Chlorostilbon angustipennis

Columbian Emerald

Panama and New Granada

In attempting to investigate the little green Humming-Birds, the ornithologist enters upon a task of no ordinary difficulty.

Many have been the days I have spent in endeavouring to correctly separate into species the birds known by the name of chrysogaster, aurigaster, and angustipennis, with, in every instance, anything but a satisfactory result; and, had I not had access to the typical specimens to which these terms had been applied, it would have been impossible to have achieved what I have done in the present work. Of one thing I am certain, namely, that the angustipennis of Fraser and the chrysogaster of M. Bourcier are one and the same bird; forI have the types of both now before me, and they do not differ in the slightest degree. M. Bourcier, I believe, considered his chrysogaster to differ from angustipennis in having a brilliant crown; but his type-specimen, with the name of chrysogaster written by his own hand, is destitute of brilliancy on that part; I am therefore induced to consider that both names have reference to the same species, and thus the law of priority compels me to adopt that of angustipennis, and sink chrysogaster to the rank of a synonym. As to the aurigaster, I am still in doubt. We really want better information respecting the little green Humming-Birds, and a larger number of specimens than we now possess, before the various species can be determined with accuracy; at present, we do not even know with certainty the female of the very common bird here represented; in all probability she will have all the under surface grey washed with green on the flanks, and a tail, unlike that of the male, with the two centre feathers green, the two next green at the base, then black, and white at the tip, while the two outer ones will probably be green at the base, succeeded by three nearly equal bands of grey, black, and greyish white. I have a specimen from Panama which answers to this description, and which I think may be the female of the present species; but I have not figured it, lest such should not be the case.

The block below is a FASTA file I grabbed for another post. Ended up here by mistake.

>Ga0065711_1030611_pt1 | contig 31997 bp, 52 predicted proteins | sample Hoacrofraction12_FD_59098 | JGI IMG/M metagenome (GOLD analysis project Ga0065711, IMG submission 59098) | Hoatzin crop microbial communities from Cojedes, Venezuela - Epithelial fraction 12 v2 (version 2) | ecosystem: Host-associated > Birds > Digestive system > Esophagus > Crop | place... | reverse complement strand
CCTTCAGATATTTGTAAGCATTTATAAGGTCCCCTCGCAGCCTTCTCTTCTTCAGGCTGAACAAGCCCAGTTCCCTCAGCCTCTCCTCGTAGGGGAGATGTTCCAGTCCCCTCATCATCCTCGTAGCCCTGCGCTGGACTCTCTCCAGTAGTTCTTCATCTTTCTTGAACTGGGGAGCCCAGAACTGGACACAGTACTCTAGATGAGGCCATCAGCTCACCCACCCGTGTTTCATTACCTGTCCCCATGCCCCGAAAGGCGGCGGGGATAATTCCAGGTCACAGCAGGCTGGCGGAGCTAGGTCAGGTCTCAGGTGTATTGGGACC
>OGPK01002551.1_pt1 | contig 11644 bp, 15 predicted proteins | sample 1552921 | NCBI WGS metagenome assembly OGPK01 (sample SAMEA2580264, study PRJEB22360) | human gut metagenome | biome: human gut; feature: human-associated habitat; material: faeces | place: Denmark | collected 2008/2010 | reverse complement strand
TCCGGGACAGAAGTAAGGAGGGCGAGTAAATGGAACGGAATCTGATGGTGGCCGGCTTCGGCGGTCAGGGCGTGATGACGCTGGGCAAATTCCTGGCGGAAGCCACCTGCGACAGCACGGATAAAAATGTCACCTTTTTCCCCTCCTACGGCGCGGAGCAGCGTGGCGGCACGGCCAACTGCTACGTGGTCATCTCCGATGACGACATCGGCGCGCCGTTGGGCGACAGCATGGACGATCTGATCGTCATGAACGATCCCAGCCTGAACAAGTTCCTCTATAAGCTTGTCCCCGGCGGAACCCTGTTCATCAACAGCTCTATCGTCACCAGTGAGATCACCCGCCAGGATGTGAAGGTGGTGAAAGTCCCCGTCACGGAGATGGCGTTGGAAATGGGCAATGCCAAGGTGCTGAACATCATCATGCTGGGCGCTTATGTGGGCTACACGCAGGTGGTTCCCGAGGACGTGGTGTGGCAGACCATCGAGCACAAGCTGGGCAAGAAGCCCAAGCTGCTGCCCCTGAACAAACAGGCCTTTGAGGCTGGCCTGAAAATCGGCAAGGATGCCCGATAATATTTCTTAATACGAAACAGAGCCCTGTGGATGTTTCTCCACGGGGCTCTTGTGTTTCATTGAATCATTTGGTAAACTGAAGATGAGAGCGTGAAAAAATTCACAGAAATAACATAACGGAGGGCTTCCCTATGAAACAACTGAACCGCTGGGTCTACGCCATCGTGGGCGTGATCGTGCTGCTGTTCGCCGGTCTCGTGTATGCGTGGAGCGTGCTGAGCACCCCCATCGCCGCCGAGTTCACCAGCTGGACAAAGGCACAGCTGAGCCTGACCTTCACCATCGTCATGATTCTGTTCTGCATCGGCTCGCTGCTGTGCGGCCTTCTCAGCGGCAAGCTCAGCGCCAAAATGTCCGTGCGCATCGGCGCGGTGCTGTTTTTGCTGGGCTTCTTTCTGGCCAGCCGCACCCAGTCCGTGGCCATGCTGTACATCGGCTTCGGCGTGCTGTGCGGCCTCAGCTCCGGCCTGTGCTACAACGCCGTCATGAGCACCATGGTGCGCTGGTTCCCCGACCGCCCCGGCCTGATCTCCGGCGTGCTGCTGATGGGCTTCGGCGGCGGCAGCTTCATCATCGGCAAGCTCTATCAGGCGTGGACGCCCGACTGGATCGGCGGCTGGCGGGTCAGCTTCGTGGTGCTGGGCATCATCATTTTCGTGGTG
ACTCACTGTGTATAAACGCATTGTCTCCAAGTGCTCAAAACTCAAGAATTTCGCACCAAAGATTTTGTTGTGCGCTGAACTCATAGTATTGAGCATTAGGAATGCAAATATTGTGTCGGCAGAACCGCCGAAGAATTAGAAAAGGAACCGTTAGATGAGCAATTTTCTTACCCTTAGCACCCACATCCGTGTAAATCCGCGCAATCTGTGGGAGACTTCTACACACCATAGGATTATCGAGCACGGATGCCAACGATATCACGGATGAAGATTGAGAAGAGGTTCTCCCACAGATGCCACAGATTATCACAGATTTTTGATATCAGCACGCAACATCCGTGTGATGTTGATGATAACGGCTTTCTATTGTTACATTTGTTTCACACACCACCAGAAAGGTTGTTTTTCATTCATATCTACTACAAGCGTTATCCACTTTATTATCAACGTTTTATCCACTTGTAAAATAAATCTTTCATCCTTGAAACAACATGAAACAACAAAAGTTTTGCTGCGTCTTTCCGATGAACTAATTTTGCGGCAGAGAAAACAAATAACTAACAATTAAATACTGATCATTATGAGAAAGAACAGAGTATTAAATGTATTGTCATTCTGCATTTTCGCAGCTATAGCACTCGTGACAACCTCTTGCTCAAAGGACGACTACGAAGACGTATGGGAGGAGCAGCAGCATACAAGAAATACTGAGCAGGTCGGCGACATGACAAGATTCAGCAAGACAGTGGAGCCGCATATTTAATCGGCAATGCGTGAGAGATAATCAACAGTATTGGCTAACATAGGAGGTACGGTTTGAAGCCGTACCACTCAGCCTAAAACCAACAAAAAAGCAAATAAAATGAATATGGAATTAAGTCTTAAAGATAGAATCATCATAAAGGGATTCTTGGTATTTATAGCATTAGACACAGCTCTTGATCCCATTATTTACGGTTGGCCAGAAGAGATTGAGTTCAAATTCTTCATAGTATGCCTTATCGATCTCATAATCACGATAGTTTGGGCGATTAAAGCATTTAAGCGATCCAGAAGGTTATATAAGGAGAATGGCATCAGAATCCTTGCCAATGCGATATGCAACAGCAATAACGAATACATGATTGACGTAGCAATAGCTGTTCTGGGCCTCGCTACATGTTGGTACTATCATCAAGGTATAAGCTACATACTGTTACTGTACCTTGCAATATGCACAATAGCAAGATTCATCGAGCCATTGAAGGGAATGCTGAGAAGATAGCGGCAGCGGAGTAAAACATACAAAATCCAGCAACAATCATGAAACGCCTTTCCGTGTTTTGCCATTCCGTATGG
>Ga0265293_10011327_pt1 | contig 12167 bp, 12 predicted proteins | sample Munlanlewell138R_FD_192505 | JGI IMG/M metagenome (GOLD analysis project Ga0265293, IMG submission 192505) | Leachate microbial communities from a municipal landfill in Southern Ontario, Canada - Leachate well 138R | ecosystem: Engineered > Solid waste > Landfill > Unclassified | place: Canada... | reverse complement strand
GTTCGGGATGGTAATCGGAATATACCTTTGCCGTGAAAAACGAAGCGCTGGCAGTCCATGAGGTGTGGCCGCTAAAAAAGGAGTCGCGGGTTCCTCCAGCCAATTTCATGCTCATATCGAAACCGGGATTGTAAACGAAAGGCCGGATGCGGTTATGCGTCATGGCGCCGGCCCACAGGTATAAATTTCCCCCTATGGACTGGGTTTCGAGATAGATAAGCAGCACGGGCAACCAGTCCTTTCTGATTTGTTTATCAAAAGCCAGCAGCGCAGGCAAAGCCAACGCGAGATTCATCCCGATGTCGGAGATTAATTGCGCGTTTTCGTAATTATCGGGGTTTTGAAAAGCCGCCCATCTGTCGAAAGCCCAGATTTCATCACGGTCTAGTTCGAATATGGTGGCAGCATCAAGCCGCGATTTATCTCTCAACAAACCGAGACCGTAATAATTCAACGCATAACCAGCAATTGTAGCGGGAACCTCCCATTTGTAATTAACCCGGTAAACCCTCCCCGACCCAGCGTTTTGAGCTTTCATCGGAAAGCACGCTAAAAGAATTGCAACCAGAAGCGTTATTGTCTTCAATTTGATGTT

The Chlorostilbon angustipennis ranges over the whole of the Andean region from Panama to Bogota; it may, in fact, be said to inhabit the temperate portions of all the high lands of Columbia.

Crown of the head, all the upper surface, and wing-coverts golden bronze, passing into green on the upper tail-coverts; wings purplish brown; tail black glossed with dark green; throat luminous golden green, becoming of a richer and more golden hue on the sides of the neck, flanks, and abdomen; under tail-coverts brilliant grass-green; upper mandible black; lower mandible flesh colour at the base, black at the tip; feet blackish brown.

The figures are of the natural size.


  • Trochilus angustipennis, Fras. in Proc. of Zool. Soc., part viii. p. 18.
  • Hylocharis angustipennis, Gray and Mitch. Gen. of Birds, vol. i. p. 114, Hylocharis, sp. 21.
  • Hylocharis chrysogaster, Bourc. Rev. Zool. 1843, p. 101?—Ib. Ann. Soe. Sci. Phys. et Nat. Lyon, 1843, p. 40?
  • Hylocharis chrysogaster, Bonap. Consp. Gen. Av., tom. i. p. 74, Hylocharis, sp. 7?—Ib. Rev. et Mag. de Zool. 1854, p. 255?—Gray and Mitch. Gen. of Birds, vol. i. p. 115, Hylocharis, sp. 43?—Sclater in Proc. of Zool. Soc., part xxv. p. 17?

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